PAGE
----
Despite my shoddy memory and the haze I see over most of my childhood, I have a few distinct memories of Camilla that are as clear to me as the paint on my nails. One such memory, in fact, speaks, I think, to my deepest, strongest desire: to build and create my home.
I’ve had a love affair with Crayola my entire life. From my first pack of 16 to the 64 pack with built-in sharpener, I have swooned with waxy love. The day they retired Raw Umber, I bowed my head in grief.
In this memory, Camilla brought out a healthy stack of bright white paper and a full 120-count set of crayons, complete with the Multicultural and Color Wonder sets.
(Of course I fucking know the names of the crayon debuts. ‘Love affair,’ remember?)
My home had recently been ripped asunder, with an angry, almost-teenager sister and a crying little brother. With Daddy in a little apartment with a neighbor named Pebbles. With Mama sad, but head held forcefully high.
Camilla handed me those treasured jewels at the same time she asked how my Barbie Dream House was faring in these troubled times.
A slightly shocking dichotomy – after all, Ken didn’t leave the Dream House, and Barbie wasn’t sad.
But she certainly caught my attention, shared though it was with those shiny, waxy riches.
And so picture it I did, with its many floors, rooms, backdrops, furniture and elevator – which was obviously the height of luxury.
She asked me to imagine – one of my favorite eight-year-old activities – if I could build my own dream house, to fit me, what it look like? What would those details be? How would I feel in this room or that?
My first question, of course, was whether or not I could have a Barbie Dream House in the Meredith Dream House. I’ve always been concerned with practicalities.
My young mind was opened in a new way when she said I could have – and feel – anything I wanted.
I’m sure I had some wonderfully complex little-girly desires, from princess beds for the dogs to a dungeon in which I might punish my torturous sister. No doubt everything sparkled, glowed or tinkled a pretty tune.
But what I remember from this exercise is, I hope, exactly what Camilla intended for me to hold – in every room, I was happy.
We drew pages upon pages of rooms, taping the sheets together, adding haphazard staircases and ladders, even a fireman’s pole, though I was far too terrified to try one.
There was a freedom in that day, that exercise, that I’m not sure I’ve felt since.
I know I’m not alone in the uncertainty I’ve felt thus far into my adult life, and I know it isn’t leaving any time soon.
I know, too, I have an opportunity, an outlet, in which to build that home again.
Granted, without drywall or rebar, windows or joists, but no less real than those drawings were, 20 years ago.
And oh so real they were – indeed, I think I’ve decorated as I drew those rooms in each place I’ve lived – from the yellow sheets in my dorm room to the red cabinets in my old kitchen, from the pink, gold and maroon curtains in that living room to the green and pewter great room I want now.
But now I have this chance – one of many, no doubt – to write my home. To build with words this place in which I am happy, safe and, frankly, in control.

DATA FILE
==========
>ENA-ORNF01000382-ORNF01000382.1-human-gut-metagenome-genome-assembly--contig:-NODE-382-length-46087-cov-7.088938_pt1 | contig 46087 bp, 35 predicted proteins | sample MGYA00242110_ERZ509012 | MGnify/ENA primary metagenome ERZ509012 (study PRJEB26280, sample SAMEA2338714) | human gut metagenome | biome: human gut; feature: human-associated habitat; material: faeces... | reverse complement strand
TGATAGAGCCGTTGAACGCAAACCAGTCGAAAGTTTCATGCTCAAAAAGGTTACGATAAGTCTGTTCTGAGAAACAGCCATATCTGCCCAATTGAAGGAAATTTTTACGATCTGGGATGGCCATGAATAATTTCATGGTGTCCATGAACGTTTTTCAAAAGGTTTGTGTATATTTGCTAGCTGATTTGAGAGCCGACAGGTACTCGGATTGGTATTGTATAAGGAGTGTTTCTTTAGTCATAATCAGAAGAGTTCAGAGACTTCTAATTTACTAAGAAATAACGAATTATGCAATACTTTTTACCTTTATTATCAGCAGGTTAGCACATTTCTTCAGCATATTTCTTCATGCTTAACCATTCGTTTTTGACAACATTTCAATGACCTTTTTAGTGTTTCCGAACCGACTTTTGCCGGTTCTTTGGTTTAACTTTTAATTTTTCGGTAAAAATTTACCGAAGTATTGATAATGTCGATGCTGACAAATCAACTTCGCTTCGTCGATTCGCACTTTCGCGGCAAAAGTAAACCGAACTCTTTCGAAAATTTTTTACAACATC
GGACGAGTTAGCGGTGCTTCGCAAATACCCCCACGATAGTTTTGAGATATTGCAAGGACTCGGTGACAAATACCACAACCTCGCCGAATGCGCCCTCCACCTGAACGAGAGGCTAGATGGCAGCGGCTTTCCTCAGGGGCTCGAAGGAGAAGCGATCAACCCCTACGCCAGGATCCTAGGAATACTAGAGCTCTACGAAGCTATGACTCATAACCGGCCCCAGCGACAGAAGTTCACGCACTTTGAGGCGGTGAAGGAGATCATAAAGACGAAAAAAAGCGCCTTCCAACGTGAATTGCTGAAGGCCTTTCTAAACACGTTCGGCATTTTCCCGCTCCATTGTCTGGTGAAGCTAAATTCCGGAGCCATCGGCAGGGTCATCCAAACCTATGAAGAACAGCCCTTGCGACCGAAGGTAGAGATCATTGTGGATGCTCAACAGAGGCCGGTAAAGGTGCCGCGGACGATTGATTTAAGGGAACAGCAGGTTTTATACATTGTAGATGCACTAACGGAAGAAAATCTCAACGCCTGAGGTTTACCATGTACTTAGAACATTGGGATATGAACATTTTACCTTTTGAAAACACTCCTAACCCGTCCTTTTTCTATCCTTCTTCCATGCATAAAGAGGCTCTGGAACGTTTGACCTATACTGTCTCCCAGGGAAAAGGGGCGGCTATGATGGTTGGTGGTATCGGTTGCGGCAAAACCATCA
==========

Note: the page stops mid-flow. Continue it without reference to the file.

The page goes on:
Adjectives are my building blocks, verbs my mortar.
And you, filling the hearth with fire, the frames with pictures, the table with laughter.
Welcome, you, to this dream house. I’m so very glad you’re here.
By which I mean, hey, world, here I am.
I’ve started writing this 87 mazillion times. Sometimes I’m funnier, more irreverent. Sometimes I’m annoyingly earnest and far too forthcoming. Always I’m an oversharer and indignant. No surprise there, people.
And this isn’t exactly a proclamation of existence, because all that crying I did for the first 3 days 18 months 26 years was a pretty good announcement.
But I digress even before I get to the point. (Skillz right there.)
It’s hard to do this Start A Blog thing. I have, of course, thought about it for months, envied and loved on all those people who do this seemingly effortlessly, cried in frustration and wiggled with excitement. Which means I’ve over-pressured myself like whoa, because that’s how that works.
I mean, this is not the livejournal I had at 15 when I was so very angsty and really had it goin’ on . Aaand it’s not my Facebook, which, I might add, is hysterical. And it’s not my Twitter feed, which is really fucking amazing. #justsaying.
Also: you get to read it. Which is new. But only if you want to. Because forcing you would just be cruel. Or maybe the best thing to ever happen to you? Don’t know. Not my call.
I would know what I was to do — you know, how. to. start. — if I had some goal, some executable objective, but mostly, I’ve just fallen in love with a number of really effing excellent blogs recently — and I wanna BEEEEEEEE them.
But no, that’s not it either.
I’ve always written. Essays and short stories and excellently angsty poetry. (Seriously, y’all, there’s this poem I wrote in, like, 3rd grade about water in a stream flowing over pebbles CAN’T YOU JUST SEE WHERE THIS IS GOING that my daddy still talks about today because it was so excellently ANGSTY.) No, but really.
Also, WordPress, wtf do you MEAN “angsty” isn’t a word? Eff you and your little dog spell check, too.
Aaaaaand it’s also for (bear with me) serious things. Like posterity. Which I still think should mean something to do with your bum.
But it’s true: I want to finally write down those childhood memories before my brain really does delete them altogether. I want my mother to get to read the touching stories I write in my head and can never tell without the hiccuping, can’t-breathe, teary recitation she gets. I want, someday, to tell my babies about how funny I was before I had them and became the evil creature I will be someday. Someday, of course.
And then there’s you: Whomever you are. You terrifying creatures. Full of judgment and mirth in a bad way at me. I know you’re out there.
I just hope you’re as snarky as I am.